• I guess that's better, but - this just doesn't work on Devuan/Debian. Maybe this utility is found on other distributions? Or older versions of Debian/Devuan? The approach is sound, of course; see my new answer!
    – einpoklum
    Apr 23, 2020 at 8:10
  • @einpoklum Interesting: my answer is based on what I have on my Debian 10 system, and it certainly works here! But you might have a different webcam with differently-named settings (I believe at least some of the names come from the webcam firmware, although I might be wrong there). Are you sure you have the v4l-utils package installed?
    – telcoM
    Apr 23, 2020 at 8:20
  • 1
    If you have more than one webcam you may want to specify the device you're changing settings for. There are many ways to select devices in udev so I'll just show one example; the rest is well documented in udev manpage (man 7 udev). My Logitech C930e is configured with this rule: SUBSYSTEM=="video4linux", KERNEL=="video[0-9]*", ACTION=="add", ENV{ID_VENDOR_ID}=="046d", ENV{ID_MODEL_ID}=="0843", RUN+="/usr/bin/v4l2-ctl -d %N --set-ctrl zoom_absolute=140". You can print the required device infos with udevadm info /dev/video0 - change the dev path to other webcams you have as needed. Nov 20, 2020 at 22:33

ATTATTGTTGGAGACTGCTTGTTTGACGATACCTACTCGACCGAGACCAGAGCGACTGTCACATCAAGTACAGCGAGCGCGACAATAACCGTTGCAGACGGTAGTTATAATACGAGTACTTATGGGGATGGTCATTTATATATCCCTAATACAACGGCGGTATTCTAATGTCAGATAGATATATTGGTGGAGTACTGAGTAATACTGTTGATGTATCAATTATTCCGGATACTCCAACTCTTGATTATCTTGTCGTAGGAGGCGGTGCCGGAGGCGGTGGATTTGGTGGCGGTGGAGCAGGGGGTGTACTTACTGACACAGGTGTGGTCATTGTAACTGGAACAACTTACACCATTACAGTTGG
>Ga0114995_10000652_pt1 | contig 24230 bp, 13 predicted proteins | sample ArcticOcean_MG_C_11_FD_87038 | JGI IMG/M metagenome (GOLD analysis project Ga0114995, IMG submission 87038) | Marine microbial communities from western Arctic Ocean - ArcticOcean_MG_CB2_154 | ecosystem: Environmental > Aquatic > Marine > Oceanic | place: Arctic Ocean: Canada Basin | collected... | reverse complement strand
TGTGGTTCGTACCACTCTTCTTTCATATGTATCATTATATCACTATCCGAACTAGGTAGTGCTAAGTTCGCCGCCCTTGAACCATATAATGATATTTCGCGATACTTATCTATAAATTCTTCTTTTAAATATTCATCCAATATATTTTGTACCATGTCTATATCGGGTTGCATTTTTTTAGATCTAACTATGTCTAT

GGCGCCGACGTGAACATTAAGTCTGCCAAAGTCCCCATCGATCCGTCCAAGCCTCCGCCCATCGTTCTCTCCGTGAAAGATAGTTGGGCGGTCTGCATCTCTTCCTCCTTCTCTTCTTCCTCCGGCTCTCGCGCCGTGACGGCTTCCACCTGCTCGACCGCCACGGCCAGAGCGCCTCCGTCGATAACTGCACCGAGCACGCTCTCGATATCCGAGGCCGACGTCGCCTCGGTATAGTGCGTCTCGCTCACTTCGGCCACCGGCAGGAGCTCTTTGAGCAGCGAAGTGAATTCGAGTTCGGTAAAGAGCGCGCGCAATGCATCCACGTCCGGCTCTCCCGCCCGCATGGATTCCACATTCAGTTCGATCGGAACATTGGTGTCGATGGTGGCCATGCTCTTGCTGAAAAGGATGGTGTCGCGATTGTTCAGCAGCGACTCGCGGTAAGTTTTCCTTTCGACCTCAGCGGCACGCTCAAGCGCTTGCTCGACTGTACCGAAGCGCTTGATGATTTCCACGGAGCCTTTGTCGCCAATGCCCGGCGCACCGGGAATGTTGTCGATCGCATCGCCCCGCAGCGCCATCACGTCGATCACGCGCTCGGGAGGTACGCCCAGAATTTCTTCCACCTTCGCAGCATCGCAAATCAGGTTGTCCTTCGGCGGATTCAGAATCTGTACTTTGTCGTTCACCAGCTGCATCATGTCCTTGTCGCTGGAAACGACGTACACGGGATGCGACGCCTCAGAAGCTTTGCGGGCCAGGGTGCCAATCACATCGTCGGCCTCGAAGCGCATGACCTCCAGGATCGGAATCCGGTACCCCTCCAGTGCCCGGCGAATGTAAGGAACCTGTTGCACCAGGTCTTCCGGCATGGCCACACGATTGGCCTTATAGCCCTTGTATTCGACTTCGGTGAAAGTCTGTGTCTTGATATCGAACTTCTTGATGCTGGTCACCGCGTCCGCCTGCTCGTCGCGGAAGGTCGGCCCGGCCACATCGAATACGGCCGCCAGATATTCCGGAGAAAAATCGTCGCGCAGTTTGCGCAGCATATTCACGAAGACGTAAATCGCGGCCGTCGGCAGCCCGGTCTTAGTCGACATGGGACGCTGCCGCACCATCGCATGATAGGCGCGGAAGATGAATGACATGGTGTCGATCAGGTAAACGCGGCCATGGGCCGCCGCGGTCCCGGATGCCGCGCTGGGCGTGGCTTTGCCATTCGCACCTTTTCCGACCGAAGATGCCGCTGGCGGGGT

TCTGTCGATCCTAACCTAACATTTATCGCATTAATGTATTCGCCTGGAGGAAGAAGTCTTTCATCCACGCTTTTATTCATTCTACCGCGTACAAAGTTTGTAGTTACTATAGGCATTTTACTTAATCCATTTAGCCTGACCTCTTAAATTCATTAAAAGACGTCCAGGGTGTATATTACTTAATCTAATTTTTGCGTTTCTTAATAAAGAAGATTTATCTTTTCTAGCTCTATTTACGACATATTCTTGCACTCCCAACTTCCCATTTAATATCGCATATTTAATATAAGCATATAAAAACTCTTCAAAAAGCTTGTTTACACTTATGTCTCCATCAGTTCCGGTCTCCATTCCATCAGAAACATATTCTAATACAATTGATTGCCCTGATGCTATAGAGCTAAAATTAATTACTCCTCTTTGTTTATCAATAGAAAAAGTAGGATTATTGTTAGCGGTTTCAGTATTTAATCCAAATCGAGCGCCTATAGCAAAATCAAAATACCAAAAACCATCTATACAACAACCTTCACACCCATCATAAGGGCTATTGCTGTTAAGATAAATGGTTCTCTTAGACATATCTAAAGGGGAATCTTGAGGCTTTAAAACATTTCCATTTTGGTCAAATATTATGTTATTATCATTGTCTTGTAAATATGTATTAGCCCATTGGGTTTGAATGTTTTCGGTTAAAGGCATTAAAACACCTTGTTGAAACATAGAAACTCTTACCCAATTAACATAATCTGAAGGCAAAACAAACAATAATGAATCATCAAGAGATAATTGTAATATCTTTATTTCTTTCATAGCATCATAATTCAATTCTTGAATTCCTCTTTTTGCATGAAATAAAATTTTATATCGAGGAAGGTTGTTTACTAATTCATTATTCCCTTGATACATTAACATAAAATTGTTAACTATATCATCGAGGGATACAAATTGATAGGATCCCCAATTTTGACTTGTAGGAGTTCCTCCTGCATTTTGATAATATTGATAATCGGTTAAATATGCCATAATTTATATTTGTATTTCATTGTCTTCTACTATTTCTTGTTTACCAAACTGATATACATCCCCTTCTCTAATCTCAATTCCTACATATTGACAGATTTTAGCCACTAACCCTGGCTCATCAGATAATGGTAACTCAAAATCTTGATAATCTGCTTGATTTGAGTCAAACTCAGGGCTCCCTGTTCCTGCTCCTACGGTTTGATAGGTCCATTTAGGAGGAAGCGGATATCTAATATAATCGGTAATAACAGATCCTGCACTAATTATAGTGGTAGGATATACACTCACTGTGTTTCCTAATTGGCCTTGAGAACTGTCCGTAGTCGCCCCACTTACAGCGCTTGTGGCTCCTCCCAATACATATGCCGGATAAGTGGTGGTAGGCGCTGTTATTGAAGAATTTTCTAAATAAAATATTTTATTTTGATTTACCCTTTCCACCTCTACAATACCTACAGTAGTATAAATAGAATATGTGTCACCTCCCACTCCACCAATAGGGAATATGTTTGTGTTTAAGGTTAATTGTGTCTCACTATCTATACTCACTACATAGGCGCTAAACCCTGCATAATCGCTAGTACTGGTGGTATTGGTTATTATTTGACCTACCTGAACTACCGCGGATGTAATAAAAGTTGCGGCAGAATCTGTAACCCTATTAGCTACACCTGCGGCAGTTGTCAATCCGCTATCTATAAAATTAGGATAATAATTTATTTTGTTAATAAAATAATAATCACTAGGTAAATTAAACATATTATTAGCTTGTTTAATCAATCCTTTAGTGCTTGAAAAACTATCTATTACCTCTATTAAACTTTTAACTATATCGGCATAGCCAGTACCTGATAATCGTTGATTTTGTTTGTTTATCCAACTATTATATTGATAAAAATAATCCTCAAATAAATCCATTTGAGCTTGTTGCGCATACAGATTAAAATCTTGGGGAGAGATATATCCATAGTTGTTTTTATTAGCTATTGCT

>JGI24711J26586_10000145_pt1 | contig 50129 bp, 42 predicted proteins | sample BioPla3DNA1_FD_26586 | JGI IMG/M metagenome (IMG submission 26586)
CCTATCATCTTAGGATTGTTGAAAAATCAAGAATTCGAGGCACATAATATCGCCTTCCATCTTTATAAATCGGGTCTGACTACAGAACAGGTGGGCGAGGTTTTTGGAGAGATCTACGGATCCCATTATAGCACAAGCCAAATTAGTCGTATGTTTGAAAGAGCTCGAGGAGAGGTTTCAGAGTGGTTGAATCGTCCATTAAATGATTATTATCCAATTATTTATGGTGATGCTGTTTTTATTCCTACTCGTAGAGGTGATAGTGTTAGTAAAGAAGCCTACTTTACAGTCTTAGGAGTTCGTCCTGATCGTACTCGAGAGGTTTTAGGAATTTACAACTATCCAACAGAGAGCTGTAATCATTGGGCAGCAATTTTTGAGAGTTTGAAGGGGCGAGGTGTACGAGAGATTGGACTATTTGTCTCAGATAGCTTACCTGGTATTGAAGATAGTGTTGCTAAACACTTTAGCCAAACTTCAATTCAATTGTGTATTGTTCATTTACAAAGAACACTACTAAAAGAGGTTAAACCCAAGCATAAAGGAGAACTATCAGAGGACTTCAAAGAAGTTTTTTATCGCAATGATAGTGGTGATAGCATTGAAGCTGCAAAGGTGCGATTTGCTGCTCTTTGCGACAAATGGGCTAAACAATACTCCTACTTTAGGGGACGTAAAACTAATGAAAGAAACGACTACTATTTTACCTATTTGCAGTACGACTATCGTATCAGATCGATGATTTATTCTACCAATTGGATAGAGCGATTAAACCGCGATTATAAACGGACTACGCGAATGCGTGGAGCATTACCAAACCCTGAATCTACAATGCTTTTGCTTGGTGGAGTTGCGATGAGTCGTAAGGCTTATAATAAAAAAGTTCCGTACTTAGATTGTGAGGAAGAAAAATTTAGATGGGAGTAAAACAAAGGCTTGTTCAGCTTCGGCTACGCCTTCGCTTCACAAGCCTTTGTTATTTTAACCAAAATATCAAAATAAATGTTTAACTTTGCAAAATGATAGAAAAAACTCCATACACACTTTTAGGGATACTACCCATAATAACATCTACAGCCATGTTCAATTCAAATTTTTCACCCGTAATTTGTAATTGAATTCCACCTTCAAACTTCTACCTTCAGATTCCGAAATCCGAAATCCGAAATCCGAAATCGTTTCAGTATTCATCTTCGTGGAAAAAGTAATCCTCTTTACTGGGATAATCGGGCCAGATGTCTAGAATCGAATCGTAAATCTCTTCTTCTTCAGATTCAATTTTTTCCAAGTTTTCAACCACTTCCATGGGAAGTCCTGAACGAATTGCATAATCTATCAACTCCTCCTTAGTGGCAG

If the app you're using does not allow you to make the relevant settings, and there's no "settings applet", use an app which can make these settings.

A prominent example would be guvcview - the GNU UVC viewer program. It's a utility for capturing video from devices using the Linux USB Video Class driver (UVC). When you start it up, you'll find the power line frequency setting: